Bob Doyle is the vice president of the Robotic Industries Association (RIA) and the Association for Advancing Automation (A3).
The trade association is based in Ann Arbor, Mich., and represents about 1,250 member companies from around the world in the robotics, vision and motion control industries. Its flagship event, Automate, which is held every two years, will take place April 8-11 at McCormick Place in Chicago.
This year, Doyle is expecting a record event with more than 500 exhibitors spanning 160,000+ square feet of exhibit space. Since 2017, the show has grown more than 40 percent.
In a recent interview with IEN, Doyle discusses the state of the automation industry, including emerging new markets, while debunking modern myths and stating how new technologies will enable applications that were previously impossible.
- According to Doyle, small-to-medium-sized manufacturing companies are still hesitant to automate, but many realize that they need the technology to remain competitive.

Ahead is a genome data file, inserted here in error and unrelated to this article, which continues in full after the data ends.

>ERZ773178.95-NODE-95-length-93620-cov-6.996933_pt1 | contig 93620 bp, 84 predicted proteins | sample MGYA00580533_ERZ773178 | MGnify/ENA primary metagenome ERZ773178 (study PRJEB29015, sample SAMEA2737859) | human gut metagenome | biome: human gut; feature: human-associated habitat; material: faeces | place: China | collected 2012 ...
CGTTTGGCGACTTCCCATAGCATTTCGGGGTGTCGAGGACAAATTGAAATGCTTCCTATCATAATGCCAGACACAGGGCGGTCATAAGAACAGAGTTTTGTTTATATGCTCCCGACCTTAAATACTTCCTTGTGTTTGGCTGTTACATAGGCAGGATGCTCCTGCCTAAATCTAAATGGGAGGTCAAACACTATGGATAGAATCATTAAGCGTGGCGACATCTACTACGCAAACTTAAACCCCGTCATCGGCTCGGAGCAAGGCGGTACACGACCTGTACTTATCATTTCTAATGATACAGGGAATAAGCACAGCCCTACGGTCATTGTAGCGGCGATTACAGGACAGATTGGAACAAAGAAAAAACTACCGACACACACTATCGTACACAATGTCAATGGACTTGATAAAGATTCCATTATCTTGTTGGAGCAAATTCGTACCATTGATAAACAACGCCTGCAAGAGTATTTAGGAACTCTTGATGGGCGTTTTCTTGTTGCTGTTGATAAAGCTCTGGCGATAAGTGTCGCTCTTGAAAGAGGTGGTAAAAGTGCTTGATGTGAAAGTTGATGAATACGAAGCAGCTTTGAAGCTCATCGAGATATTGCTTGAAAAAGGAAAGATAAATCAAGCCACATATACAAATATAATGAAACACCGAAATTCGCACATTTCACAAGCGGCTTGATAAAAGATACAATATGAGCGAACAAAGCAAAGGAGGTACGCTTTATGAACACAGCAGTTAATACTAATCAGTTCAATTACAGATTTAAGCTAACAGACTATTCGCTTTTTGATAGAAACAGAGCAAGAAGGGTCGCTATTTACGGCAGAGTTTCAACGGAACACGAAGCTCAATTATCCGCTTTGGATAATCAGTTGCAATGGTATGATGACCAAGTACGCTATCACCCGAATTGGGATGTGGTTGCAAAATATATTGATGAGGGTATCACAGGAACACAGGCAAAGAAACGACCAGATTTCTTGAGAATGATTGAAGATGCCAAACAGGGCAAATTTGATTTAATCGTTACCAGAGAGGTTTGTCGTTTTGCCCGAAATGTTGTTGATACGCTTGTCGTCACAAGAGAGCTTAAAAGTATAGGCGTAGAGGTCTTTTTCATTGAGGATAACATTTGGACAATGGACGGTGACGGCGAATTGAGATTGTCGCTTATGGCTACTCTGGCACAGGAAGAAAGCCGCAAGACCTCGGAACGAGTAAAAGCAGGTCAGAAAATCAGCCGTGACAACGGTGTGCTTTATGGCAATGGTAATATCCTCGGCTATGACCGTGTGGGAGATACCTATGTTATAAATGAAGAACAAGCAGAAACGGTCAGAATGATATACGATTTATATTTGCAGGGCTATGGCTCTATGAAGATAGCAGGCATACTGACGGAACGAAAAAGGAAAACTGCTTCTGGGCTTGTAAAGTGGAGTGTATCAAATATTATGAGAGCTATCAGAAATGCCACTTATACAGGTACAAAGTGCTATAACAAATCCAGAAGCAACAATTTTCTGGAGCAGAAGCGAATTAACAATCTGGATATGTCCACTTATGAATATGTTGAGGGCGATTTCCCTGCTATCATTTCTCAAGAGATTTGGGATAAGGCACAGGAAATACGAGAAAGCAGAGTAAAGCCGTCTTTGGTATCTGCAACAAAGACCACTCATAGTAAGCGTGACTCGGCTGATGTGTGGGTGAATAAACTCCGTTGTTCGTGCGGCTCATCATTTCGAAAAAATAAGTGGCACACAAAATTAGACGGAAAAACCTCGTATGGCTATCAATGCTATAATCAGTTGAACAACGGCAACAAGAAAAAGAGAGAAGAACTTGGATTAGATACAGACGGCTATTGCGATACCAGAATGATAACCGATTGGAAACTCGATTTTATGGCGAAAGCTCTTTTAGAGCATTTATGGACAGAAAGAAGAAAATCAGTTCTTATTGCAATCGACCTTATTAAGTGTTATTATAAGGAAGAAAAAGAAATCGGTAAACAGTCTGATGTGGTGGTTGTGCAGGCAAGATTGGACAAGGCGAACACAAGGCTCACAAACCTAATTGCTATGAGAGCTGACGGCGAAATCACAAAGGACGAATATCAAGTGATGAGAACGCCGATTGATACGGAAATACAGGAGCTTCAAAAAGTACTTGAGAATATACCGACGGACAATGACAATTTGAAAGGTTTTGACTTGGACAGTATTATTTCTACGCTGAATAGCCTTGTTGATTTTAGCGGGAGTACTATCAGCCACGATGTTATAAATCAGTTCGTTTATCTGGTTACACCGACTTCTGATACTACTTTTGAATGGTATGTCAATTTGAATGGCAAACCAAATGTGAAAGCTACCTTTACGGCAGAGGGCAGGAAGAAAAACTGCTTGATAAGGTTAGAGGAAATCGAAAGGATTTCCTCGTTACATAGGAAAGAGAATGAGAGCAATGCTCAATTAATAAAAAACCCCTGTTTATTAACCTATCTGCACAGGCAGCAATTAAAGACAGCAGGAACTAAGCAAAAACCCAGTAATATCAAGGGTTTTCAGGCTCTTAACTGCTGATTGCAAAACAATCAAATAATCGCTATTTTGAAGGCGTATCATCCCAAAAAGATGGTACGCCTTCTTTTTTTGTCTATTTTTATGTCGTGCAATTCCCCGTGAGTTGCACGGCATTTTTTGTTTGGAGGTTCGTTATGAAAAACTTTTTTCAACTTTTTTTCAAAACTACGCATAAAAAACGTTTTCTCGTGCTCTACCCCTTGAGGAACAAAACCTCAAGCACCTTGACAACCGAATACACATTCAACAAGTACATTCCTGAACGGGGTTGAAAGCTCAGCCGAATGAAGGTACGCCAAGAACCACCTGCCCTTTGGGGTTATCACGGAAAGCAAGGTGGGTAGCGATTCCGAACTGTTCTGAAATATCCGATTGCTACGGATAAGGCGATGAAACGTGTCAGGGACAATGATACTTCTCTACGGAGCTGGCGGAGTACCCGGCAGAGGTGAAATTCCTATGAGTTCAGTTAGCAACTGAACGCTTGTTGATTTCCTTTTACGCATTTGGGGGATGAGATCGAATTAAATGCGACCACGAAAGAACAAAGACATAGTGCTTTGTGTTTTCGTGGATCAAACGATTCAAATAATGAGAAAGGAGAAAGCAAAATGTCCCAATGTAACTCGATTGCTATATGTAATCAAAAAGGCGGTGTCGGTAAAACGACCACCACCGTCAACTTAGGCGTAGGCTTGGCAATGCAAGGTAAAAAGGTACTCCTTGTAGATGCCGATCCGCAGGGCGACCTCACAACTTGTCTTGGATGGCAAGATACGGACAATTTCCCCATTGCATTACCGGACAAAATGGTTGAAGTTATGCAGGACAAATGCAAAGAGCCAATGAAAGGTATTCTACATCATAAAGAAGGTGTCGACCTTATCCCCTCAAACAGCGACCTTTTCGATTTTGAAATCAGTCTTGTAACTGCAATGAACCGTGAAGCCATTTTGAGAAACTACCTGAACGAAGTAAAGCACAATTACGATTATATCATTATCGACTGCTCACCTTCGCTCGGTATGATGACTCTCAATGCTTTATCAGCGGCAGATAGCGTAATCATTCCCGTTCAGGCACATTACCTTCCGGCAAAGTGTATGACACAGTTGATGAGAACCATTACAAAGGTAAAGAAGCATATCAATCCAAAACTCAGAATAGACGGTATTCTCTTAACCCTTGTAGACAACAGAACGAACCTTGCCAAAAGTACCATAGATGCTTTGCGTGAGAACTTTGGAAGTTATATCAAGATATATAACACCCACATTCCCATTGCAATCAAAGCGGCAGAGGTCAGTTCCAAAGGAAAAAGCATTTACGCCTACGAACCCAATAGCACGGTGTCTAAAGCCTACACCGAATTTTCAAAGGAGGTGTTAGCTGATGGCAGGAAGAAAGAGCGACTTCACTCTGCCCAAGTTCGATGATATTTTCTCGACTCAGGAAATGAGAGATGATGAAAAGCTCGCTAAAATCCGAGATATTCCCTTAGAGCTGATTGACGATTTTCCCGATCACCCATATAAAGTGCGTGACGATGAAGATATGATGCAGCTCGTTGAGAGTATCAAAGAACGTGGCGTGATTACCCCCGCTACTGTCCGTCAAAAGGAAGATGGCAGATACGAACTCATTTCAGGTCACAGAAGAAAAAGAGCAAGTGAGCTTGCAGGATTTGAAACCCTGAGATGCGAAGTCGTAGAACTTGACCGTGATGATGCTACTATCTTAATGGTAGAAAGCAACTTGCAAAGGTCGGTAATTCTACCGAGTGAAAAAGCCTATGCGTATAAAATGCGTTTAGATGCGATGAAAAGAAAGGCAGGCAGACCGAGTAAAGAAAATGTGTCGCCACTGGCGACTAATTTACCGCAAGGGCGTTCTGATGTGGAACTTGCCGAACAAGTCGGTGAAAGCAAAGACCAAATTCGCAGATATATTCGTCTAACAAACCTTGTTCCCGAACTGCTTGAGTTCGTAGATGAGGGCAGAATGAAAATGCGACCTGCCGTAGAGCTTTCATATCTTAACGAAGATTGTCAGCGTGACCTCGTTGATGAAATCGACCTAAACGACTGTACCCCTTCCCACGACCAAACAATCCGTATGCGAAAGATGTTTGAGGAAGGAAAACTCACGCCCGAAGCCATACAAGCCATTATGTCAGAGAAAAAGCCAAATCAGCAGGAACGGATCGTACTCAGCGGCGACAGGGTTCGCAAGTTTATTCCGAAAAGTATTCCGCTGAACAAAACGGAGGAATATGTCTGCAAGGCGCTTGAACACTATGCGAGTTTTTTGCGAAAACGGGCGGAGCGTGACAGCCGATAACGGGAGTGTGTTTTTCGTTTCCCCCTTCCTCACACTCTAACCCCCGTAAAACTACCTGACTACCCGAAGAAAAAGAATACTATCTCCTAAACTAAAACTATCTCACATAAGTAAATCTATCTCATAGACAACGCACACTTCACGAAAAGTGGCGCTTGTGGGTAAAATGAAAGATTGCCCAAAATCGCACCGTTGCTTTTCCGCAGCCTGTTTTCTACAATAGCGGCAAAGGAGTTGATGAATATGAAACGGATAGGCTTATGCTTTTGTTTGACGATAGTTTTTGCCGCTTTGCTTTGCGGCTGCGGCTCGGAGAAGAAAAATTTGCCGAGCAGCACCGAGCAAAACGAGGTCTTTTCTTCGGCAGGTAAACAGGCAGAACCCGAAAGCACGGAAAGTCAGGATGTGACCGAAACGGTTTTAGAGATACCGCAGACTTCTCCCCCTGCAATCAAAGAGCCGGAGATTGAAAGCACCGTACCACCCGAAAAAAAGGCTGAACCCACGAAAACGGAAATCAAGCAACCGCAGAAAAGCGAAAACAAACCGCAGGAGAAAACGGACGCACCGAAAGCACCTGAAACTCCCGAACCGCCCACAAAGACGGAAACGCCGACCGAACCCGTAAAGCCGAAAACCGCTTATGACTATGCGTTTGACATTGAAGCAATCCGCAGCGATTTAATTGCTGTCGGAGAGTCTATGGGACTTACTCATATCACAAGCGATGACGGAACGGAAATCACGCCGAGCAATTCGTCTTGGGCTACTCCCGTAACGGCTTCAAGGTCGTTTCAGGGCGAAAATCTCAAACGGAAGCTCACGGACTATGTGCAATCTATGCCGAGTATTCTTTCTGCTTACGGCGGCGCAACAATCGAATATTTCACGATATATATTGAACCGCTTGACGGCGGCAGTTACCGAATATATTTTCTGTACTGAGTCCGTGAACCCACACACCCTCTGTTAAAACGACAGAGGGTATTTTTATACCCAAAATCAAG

- While the industry’s biggest myth (robots take jobs) persists, the opposite is true. Doyle says that robots actually create jobs — better, higher paying jobs.
- Collaborative robots will play a significant role in the factory of the future, but Doyle stresses the importance of risk assessments, especially if a worker is going to be working side-by-side with the robot. He also adds that traditional industrial robots are now working in more collaborative environments as they are paired with vision and sensing technology that improves work-space safety.
- A recent report from A3 states that robotics sales in the automotive industry are retracting (with 52% market share); however, non-traditional industries like food and beverage, consumer goods, plastics and rubber and aerospace are growing. The emergence has been pushed by new technologies, such as gripping and machine vision, which enable applications that were previously impossible.
- New technologies to look for at Automate 2019 include advancements in Industrial IoT (or smart factory), mobility and autonomous mobile robots.
- Misperceptions about the manufacturing industry has led to a “lost generation” of workers, which has created the skills gap.
Associations like A3 exist to make sure that manufacturers have the best tools available, and at the end of the day, a robot is just a tool.